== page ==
"This must be the first time in the 65-year history of Reith," said Sue Lawley, introducing the Turner Prize-winning artist Grayson Perry, "that a cross-dresser has been the lecturer."
"Well, as far as we know," replied Perry, quick as a flash.
If last year's Reith Lecture, given by the magnificently pompous historian Niall Ferguson, prompted occasional heckling, this year's brought with it wild applause and joyful hooting from the assembled audience, and ripples of delight across Twitter.
This was, in case anyone had forgotten, an annual radio institution, running since 1948, that could once be relied upon to send millions of listeners into a mid-morning coma, with speakers wheeled in directly from the tomb. But in Perry's hands, it has suddenly become fun. Never mind our host's love of '50s party frocks and oversized bows, this wasn't an event where you expected Tate director and bastion of high-mindedness Nicholas Serota to be outed as a collector of Cliff Richard-related tat.
Perry, last seen visiting Sunderland homes smothered in mail-order ceramic figurines in a Channel 4 investigation into taste, was discussing the democratisation of art. In doing so, he wanted to answer the questions posed not by academics and establishment nobs, but ordinary mortals who visit galleries and, in many cases, emerge baffled at what they have seen.
Describing himself as an artist operating in "the call-centre of culture", Perry tackled perennial art-world puzzlers such as, "How can we tell if something is good?" and, "What is the criteria by which art is judged?"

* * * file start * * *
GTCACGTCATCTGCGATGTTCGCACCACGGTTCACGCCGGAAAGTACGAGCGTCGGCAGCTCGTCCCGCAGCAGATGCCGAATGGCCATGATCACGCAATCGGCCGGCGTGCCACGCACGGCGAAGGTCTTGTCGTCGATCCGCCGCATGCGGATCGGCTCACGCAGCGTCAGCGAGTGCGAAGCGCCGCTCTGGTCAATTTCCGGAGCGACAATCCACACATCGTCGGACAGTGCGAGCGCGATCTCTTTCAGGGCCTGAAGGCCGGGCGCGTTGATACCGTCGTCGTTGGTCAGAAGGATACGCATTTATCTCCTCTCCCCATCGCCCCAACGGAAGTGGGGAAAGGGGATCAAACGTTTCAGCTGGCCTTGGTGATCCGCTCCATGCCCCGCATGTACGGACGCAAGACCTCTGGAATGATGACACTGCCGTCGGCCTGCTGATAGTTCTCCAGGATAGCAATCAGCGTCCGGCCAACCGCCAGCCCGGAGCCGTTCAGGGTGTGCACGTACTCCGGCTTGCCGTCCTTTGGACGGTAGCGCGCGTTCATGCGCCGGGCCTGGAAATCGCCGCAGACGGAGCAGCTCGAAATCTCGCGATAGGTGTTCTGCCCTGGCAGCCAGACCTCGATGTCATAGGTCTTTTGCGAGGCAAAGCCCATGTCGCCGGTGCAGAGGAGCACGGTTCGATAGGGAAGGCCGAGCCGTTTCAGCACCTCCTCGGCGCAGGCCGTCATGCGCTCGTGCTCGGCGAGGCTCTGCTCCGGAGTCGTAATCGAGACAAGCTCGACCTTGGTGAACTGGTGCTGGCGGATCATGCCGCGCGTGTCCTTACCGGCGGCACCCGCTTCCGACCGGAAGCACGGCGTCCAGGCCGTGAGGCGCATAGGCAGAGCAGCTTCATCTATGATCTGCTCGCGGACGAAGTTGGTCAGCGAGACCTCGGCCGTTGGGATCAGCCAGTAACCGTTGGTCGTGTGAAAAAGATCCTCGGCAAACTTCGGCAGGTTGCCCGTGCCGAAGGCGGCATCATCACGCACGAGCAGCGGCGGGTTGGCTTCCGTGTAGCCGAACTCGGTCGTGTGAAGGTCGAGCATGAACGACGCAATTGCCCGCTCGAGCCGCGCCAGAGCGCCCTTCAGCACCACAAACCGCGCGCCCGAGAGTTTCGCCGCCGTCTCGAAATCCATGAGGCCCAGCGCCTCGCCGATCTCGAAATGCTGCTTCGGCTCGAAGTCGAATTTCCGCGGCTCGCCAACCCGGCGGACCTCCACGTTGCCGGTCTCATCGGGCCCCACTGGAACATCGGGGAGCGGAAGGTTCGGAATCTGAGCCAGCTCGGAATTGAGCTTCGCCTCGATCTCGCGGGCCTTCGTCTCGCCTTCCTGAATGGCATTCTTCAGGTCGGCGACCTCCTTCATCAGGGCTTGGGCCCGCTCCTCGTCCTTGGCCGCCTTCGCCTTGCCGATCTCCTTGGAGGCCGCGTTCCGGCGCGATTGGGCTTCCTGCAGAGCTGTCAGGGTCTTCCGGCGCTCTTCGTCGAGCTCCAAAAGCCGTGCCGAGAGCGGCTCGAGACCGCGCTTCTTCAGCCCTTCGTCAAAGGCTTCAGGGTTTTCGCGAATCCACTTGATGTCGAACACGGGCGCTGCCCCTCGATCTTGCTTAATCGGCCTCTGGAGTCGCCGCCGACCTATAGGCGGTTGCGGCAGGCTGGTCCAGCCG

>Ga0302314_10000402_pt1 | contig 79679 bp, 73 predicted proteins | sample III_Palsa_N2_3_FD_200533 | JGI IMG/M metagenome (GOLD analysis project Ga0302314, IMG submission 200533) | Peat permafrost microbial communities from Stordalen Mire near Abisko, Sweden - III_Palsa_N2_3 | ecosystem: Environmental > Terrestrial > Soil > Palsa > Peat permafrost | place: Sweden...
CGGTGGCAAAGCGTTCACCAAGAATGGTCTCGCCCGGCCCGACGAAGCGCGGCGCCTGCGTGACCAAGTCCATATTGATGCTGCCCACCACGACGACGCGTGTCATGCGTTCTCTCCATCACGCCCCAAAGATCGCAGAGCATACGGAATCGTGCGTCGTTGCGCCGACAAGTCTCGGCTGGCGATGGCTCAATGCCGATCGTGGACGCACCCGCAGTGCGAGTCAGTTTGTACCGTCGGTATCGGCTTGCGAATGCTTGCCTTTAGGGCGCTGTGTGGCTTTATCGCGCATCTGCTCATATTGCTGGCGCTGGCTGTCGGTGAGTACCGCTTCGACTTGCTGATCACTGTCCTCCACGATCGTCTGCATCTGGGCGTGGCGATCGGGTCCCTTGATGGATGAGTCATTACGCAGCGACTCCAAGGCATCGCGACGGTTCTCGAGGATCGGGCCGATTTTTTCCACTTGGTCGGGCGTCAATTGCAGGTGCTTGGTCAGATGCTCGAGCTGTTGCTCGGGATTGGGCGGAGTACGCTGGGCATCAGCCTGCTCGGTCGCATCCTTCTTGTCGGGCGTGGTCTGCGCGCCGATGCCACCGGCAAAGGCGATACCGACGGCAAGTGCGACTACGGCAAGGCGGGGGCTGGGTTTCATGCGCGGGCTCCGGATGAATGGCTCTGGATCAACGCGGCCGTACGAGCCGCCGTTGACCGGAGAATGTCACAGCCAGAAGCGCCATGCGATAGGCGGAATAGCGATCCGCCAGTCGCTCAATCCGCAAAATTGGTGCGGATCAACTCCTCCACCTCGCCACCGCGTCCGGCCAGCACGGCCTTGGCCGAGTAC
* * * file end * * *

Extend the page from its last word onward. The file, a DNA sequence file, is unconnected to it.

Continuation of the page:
This wasn't actually a lecture at all but a free-wheeling chat on the major issues in a notoriously snobbish world as viewed both by a smart and funny potter at its epicentre, and the man and woman in the street. He wanted to give us the tools with which to view art confidently and not feel that our instincts about its merit – or lack thereof – are invalid.
His ruminations moved from his own early performance art, enacted as a student, in which he played a naked guru in a chastity belt, via Hogarth's famous line of beauty and Duchamp's Fountain urinal to the contemporary art world in which a work can be judged by whether in can fit in the lift of a swanky Manhattan apartment building.
Dressed, we were told, in a T-shirt dress, sea-green tights and "flatforms", Perry was irreverent and waspish, refusing to declaim grandly, to patronise or be cowed by the lectures of yore. I emerged with both my passion for art intact and my wariness of the institutions that sustain it reinforced. Perry's lecture was called "Playing To The Gallery", but the emphasis was on "playing".
When the Radio 4 bigwigs begin casting around for next year's Reith speaker, they might want to consider a wise-and-witty Welsh singer with an old head on young shoulders.
On BBC6 Music, Charlotte Church delivered The John Peel Lecture, the annual talk, now in its third year, in which music industry luminaries consider the pressing issues of their time. In Church's case, it was the sexualisation and degradation of women in music. Her language veered from clear and urgent – "the culture of demeaning women in pop music is so ingrained as to become routine" – to deliberately throwaway – "there's no easier way to sell something than to get some chick to get her tits out, right?"
It wasn't just the record industry to which Church delivered a sharp boot up the backside. There was something delicious about listening to a woman on BBC radio castigating BBC radio for allowing Robin Thicke's wilfully misogynist "Blurred Lines" on its playlists. Church for Controller!